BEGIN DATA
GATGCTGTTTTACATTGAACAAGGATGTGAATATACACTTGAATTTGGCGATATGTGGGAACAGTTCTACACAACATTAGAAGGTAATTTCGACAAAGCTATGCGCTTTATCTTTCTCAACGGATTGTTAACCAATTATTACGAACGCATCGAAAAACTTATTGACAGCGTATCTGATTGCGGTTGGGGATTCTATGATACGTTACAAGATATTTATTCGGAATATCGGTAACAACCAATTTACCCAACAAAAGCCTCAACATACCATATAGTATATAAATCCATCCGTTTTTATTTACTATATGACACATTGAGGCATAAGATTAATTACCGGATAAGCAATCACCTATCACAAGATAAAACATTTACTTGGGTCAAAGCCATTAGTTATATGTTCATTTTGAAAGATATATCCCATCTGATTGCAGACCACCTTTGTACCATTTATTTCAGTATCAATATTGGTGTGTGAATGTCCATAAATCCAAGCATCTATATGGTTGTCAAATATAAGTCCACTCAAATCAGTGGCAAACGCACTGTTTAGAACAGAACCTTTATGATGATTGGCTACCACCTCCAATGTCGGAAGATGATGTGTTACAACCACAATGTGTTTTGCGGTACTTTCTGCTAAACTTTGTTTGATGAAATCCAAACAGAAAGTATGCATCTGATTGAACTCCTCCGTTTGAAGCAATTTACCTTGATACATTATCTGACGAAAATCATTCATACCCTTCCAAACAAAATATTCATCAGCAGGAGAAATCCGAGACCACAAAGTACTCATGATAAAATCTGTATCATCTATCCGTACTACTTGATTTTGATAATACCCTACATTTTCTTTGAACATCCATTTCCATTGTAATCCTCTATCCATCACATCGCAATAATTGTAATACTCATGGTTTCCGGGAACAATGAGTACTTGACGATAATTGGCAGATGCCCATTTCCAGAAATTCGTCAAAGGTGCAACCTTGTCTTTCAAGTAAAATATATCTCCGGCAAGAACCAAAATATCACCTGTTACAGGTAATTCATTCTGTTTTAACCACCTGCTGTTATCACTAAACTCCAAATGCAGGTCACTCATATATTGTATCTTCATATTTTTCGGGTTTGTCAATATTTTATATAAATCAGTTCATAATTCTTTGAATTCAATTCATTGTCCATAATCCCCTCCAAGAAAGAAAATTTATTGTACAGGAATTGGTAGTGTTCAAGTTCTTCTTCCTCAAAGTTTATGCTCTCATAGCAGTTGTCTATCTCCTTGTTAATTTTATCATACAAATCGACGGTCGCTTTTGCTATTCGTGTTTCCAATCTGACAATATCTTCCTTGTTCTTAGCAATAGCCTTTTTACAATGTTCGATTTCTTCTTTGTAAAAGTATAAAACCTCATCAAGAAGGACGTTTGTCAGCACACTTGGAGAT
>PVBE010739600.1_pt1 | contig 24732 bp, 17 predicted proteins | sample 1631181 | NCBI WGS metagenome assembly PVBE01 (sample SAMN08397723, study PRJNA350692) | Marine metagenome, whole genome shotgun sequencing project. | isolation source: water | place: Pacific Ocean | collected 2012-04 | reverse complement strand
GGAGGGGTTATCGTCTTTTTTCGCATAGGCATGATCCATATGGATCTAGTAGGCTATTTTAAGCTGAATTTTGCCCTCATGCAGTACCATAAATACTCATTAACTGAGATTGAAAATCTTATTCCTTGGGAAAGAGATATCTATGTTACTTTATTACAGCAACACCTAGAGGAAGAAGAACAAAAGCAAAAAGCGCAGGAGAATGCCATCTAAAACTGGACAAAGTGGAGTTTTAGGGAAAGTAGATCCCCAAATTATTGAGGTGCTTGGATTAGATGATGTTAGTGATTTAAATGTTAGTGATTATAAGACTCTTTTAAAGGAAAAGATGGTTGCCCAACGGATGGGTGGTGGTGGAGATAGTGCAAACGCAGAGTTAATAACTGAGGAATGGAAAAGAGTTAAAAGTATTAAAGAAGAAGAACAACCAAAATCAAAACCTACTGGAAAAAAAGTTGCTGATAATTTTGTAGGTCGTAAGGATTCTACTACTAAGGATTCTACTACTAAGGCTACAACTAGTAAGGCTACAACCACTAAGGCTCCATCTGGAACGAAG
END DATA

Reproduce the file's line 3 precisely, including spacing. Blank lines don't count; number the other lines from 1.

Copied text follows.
GGAGGGGTTATCGTCTTTTTTCGCATAGGCATGATCCATATGGATCTAGTAGGCTATTTTAAGCTGAATTTTGCCCTCATGCAGTACCATAAATACTCATTAACTGAGATTGAAAATCTTATTCCTTGGGAAAGAGATATCTATGTTACTTTATTACAGCAACACCTAGAGGAAGAAGAACAAAAGCAAAAAGCGCAGGAGAATGCCATCTAAAACTGGACAAAGTGGAGTTTTAGGGAAAGTAGATCCCCAAATTATTGAGGTGCTTGGATTAGATGATGTTAGTGATTTAAATGTTAGTGATTATAAGACTCTTTTAAAGGAAAAGATGGTTGCCCAACGGATGGGTGGTGGTGGAGATAGTGCAAACGCAGAGTTAATAACTGAGGAATGGAAAAGAGTTAAAAGTATTAAAGAAGAAGAACAACCAAAATCAAAACCTACTGGAAAAAAAGTTGCTGATAATTTTGTAGGTCGTAAGGATTCTACTACTAAGGATTCTACTACTAAGGCTACAACTAGTAAGGCTACAACCACTAAGGCTCCATCTGGAACGAAG